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Going Beyond Chinese Cuisine – II

Hunan cuisine, also known as Xiang cuisine comprises of cuisines from the regions around the Xiang river, the Dongting lake and the Western Hunan province of China; and it is one of the eight great traditions of Chinese cuisine. Hunan cuisine is characterized by three major attributes – hot spicy flavor, fresh aroma and deep color. This could be got by cooking techniques like braising, pot-roasting, frying, stewing and/or smoking.

Hunan cuisine involves liberal usage of chili peppers, shallots and garlic. One of the most unique things about Hunan cuisine is that the menu changes with the changing seasons. In a hot and humid summer, a meal will usually start with cold dishes or a platter holding a selection of cold meats with chilies for opening the pores and keeping cool in the summer. In winter, a popular choice is the hot pot, thought to heat the blood in the cold months. A special hot pot called yuanyang huoguo is notable for splitting the pot into two sides – a spicy one and a mild one.

Chilies are an entire class of flavorings in Hunan.

Hunan cuisine is often compared to one of the other great traditions of Chinese cuisine, viz the Sichuan cuisine. However, Hunan cuisine is spicier than Sichuan. Sichuan cuisine uses pepper corn which numbs the mouth so all food starts tasting the same, however, Hunan cuisine uses vinegar with the peppers, which stimulates the taste buds, makes them tingle and feel every bit of the taste.

Citrus fruits are also an abundant produce of the Hunan region and find a unique place in Hunan cuisine lending it that yummy tartness.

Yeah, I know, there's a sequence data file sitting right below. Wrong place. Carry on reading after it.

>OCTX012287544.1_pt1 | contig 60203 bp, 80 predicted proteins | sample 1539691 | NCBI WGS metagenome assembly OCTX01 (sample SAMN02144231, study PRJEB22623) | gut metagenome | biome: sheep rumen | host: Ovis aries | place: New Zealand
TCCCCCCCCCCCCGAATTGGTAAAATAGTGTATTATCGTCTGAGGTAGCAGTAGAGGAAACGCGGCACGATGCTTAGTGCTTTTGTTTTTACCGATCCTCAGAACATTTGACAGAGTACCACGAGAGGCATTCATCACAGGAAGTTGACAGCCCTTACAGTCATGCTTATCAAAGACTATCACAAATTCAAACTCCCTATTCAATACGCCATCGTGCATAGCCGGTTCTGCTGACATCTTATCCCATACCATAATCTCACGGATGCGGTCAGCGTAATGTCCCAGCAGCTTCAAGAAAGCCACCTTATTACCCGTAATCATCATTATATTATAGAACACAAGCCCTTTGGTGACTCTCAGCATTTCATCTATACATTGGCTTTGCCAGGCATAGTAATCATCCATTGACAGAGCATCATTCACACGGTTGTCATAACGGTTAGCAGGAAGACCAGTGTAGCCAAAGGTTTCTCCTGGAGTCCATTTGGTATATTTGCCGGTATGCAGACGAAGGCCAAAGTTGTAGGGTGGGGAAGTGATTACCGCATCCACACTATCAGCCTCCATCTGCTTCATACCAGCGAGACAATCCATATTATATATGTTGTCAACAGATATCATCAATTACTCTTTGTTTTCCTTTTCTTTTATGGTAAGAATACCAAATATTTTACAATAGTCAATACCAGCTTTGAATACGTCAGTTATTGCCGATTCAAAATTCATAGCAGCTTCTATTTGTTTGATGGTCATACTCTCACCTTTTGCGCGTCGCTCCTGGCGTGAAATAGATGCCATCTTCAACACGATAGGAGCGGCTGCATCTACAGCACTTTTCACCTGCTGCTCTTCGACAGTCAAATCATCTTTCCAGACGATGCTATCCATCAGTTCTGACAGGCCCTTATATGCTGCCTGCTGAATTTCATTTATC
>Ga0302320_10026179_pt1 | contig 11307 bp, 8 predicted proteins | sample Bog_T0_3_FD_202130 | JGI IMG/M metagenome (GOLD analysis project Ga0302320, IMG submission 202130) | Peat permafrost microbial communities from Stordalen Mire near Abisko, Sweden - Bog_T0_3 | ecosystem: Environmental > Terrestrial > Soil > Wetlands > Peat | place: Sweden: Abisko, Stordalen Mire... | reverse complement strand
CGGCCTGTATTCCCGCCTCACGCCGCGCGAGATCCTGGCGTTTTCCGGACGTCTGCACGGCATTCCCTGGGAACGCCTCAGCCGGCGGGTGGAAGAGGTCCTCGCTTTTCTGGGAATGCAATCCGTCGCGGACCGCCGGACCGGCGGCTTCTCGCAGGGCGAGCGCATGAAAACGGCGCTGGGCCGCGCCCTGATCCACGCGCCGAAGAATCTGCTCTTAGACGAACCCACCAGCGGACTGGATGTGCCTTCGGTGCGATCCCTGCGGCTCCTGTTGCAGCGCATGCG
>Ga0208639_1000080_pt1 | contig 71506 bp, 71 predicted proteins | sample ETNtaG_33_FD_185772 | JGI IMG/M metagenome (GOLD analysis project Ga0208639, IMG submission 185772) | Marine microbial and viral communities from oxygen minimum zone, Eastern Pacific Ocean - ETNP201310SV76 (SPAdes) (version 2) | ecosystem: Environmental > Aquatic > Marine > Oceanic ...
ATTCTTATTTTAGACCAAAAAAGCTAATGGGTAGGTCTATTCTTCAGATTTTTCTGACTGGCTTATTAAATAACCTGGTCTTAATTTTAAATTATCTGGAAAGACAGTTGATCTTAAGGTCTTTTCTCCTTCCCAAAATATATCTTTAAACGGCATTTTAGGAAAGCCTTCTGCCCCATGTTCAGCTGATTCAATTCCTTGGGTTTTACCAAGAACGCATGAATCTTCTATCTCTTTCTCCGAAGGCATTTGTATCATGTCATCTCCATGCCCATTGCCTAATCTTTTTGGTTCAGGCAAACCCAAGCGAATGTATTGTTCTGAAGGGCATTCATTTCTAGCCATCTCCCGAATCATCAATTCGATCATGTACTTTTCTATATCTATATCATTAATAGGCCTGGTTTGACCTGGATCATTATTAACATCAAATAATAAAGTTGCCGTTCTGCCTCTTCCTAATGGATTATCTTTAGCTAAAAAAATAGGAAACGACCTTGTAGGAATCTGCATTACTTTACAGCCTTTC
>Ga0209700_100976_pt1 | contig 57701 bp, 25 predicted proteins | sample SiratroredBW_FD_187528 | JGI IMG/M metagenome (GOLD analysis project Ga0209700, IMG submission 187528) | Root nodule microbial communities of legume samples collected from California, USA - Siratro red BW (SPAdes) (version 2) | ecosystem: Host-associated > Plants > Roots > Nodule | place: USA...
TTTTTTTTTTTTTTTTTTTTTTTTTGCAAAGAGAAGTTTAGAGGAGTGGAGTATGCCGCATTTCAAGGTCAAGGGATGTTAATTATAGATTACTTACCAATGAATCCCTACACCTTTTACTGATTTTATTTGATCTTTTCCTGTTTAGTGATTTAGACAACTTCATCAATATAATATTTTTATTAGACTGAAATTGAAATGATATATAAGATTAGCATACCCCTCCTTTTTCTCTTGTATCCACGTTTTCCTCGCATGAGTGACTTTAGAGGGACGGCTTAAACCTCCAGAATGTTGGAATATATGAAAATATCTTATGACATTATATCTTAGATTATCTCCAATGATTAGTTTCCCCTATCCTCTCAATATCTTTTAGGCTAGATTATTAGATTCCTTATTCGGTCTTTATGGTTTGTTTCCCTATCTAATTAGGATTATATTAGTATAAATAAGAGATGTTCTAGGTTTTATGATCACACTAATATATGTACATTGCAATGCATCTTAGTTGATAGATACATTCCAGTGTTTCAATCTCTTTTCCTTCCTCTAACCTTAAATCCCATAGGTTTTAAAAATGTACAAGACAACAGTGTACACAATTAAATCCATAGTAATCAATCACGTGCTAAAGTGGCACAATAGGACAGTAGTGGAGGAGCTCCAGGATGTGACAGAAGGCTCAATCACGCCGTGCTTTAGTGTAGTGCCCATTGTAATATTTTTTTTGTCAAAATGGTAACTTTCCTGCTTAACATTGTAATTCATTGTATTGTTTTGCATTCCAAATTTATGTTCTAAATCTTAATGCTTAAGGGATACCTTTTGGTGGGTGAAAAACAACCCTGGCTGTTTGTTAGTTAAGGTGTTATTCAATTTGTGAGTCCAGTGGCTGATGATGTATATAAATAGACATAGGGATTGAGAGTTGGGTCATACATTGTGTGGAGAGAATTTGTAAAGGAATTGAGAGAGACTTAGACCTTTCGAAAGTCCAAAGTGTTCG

Hunan region is agriculturally rich, producing a very wide variety of produce. Hence, their cuisine uses different vegetables. Hunan cuisine uses a lot of crunchy vegetables, generally cut long and sautéed with a small amount of oil. This helps in preserving its nutritional value. White rice and rice noodles form the essential staple of the region. Commonly used seasonings are hot peppers, green onions, shallots, garlic, ginger, spicy oil, duo la jiao, cassia cinnamon, soy sauce, tea seed oil, honey. People of the region are known to like sweet food but not as much as the Cantonese.

Since the region is abundant with fresh produce, the people have a tradition of fermenting and pickling the produce to preserve it for longer time periods. They are known to eat a lot of fermented and pickled food. For instance, they pickle the tofu by letting it sit for a few weeks, then mixing it with liquor, salt, star anise, chili and fermenting it in pickling jars.

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